YAOUNDÉ, Cameroon – An African cardinal widely seen as a conservative critic of Pope Francis, and styled by some as possible candidate for the papacy himself, has warned of what he described as a “practical atheism” taking hold within the Catholic Church.

Cardinal Robert Sarah of Guinea also repeated his criticism of Fiducia Supplicans, the recent Vatican document authorizing blessings of couples involved in same-sex unions, insisting that it’s not just traditional African culture but Catholic teaching itself which makes the document unacceptable.

Speaking to the episcopal conference of Cameroon, Cardinal Robert Sarah of Guinea, the Vatican’s former top official for liturgy, criticized Western bishops for their reluctance to oppose secular worldly values, accusing them of a failure of nerve.

“Many Western prelates are tetanized by the idea of opposing the world. They dream of being loved by the world; they’ve lost the desire to be a sign of contradiction,” said the 78-year-old Sarah.

Sarah told the Cameroonian bishops he believes “the Church of our time is experiencing the temptation of atheism. Not intellectual atheism, but that subtle and dangerous state of mind [of] fluid and practical atheism.”

“The latter is a dangerous disease, even if its initial symptoms seem benign,” he said.

According to Sarah, practical atheism is more insidious than its intellectual counterpart, as it does not declare itself openly but seeps into every aspect of contemporary culture, including ecclesiastical discourse.

He asserted that the Church and its leadership has been guilty of “accommodating, of complicity with this major lie that is fluid and practical atheism.”

“We pretend to be Christian believers and men of faith. We celebrate religious rites, but in fact we live as pagans and unbelievers,” Sarah said.

Sarah described “fluid and practical atheism” as a treacherous and elusive force. He compared it to being caught in a spider’s web, where efforts to escape only tighten its grip. This brand of atheism, he argues, is a masterful trap set by Satan himself.

The Church leader emphasized that this form of atheism preys on human frailties and on man’s tendencies to give in to its deceptions. He urged that within the Church, there should be no factions or self-proclaimed saviors, as such divisions play into the adversary’s hands.

“We don’t have to create parties in the Church; we don’t have to proclaim ourselves the saviors of this or that institution,” he said.

“But each of us can decide today: the lie of atheism will no longer pass through me; I no longer wish to renounce the light of faith; I no longer wish, out of convenience, laziness or conformism, to allow light and darkness to cohabit within me,” Sarah said.

“To maintain the spirit of faith,” he said, “is to reject anything that undermines it and to view the world solely through the lens of faith, holding steadfastly to God’s hand,” calling that the only path to true peace and kindness.

Sarah condemned the “bitterness and partisanship” that have plagued the Church, suggesting that these issues are symptomatic of a deeper spiritual crisis. He stressed that only a spirit of faith can foster genuine brotherly love and bring peace to a world ravaged by deceit and conflict.

The cleric also exhorted the episcopate in Africa to defend what he called the “unity of faith” in the face of Western distortions.

Referring to the October 2024 session of the ongoing Synod of Bishops on Synodality, Sarah praised the spirited defense African Church leaders have mounted of traditional doctrine and values.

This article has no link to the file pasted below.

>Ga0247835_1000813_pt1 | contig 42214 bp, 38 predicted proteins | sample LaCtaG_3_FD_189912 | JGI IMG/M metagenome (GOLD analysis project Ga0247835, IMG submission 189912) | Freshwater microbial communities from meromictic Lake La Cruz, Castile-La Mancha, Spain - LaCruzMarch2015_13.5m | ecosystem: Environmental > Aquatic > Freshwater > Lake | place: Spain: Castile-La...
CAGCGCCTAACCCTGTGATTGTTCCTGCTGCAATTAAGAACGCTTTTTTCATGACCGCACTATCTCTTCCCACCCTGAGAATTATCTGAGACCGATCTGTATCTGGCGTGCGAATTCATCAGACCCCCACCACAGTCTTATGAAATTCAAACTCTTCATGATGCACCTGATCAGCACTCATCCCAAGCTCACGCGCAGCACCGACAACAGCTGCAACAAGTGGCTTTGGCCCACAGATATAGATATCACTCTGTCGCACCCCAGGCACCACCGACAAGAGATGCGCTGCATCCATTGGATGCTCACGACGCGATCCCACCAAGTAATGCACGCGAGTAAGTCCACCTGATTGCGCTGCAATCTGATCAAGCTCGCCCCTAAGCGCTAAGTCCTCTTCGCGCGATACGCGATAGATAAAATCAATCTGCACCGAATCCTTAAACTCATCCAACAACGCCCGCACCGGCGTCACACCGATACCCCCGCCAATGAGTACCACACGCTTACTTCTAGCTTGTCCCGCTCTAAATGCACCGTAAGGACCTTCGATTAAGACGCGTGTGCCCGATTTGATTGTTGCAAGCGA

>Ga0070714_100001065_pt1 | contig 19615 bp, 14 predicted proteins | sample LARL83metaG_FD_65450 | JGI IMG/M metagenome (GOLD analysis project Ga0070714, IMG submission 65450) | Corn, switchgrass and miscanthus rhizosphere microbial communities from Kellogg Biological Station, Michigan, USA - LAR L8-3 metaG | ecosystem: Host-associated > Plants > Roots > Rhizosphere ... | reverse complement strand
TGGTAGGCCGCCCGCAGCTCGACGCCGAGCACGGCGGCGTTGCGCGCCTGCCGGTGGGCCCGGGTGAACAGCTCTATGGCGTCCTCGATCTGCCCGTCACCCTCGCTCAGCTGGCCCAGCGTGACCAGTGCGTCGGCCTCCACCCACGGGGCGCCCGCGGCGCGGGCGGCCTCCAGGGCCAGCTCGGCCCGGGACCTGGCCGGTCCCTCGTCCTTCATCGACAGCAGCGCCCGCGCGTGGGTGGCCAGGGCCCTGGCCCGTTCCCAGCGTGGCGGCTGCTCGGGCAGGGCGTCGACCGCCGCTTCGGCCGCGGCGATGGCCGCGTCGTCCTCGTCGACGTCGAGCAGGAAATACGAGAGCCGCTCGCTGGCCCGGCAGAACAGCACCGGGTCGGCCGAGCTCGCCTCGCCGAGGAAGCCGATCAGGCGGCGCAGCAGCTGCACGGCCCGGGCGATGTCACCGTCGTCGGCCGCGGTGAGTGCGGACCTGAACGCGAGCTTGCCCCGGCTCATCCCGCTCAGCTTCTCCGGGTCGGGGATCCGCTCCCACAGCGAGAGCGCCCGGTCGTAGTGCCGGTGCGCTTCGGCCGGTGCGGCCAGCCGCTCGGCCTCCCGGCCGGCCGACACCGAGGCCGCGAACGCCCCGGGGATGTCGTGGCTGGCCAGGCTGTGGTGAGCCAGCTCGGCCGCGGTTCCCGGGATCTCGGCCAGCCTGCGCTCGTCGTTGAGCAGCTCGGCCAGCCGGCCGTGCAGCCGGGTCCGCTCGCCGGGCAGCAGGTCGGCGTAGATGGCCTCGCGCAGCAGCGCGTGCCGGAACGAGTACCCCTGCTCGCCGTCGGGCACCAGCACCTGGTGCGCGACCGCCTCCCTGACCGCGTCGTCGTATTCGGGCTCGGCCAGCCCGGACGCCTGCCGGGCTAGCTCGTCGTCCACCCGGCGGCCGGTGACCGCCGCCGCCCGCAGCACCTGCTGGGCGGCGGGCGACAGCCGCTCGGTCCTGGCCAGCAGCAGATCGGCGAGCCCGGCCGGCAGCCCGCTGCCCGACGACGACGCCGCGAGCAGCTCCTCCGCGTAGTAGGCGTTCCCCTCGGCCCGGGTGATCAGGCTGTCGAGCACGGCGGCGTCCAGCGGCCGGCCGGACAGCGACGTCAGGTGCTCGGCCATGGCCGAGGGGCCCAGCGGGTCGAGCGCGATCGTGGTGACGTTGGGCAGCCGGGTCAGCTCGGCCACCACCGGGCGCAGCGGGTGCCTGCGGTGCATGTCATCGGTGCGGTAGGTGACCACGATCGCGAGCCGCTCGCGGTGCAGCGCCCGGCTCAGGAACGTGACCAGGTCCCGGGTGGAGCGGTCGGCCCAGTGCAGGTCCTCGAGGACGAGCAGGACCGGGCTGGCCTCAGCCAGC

“At the last Synod, the Church in Africa forcefully defended the dignity of the man and woman created by God. Her voice was ignored and scorned by those whose sole obsession is to please Western lobbies,” Sarah said.

“The Church in Africa will soon have to defend the truth of the priesthood and the unity of the faith. The Church in Africa is the voice of the poor, the simple and the small,” he said.

The cleric noted that while the African Church today plays a critical role in upholding the word of God, Western Christians seem to be misled by their wealth into a false sense of enlightenment and modernity.

Sarah highlighted the unique position of African bishops as guardians of the faith’s universality, standing against those, he said, who fragment the truth and promote a culture of relativism. He praised their role as messengers of divine truth, suggesting that God often chooses the seemingly weak and unpopular to confound the strong and well-regarded.

Sarah also commended the bishops of Cameroon for their opposition to Fiducia Supplicans, the recent Vatican document permitting blessings for same-sex couples and others in non-traditional relationships. Sarah called the Cameroonians’ decision not to implement it as a “bold and prophetic move” that upholds the unity of the Church and the truth of its teachings.

He criticized the notion that African bishops’ resistance to Fiducia Supplicans is rooted in traditional African culture, dismissing such claims as a form of intellectual neo-colonialism.

Instead, Sarah pointed to the Symposium of Episcopal Conference of Africa and Madagascar (SECAM)’s statement, which outlined theological and doctrinal reasons for not adopting such blessings in Africa, including previous declarations on homosexuality, the Catechism of the Catholic Church, Sacred Scriptures, and concerns about the language used in the Vatican document.

The President of the National Episcopal Conference of Cameroon, Archbishop Andrew Nkea Fuanya, told Crux that Sarah “is a great man of God, an icon of the Catholic Church in Africa and it’s a great opportunity that he is amongst us.”

“He has taught us to go into intimacy with God in silence, because there is so much noise in this world,” Nkea said.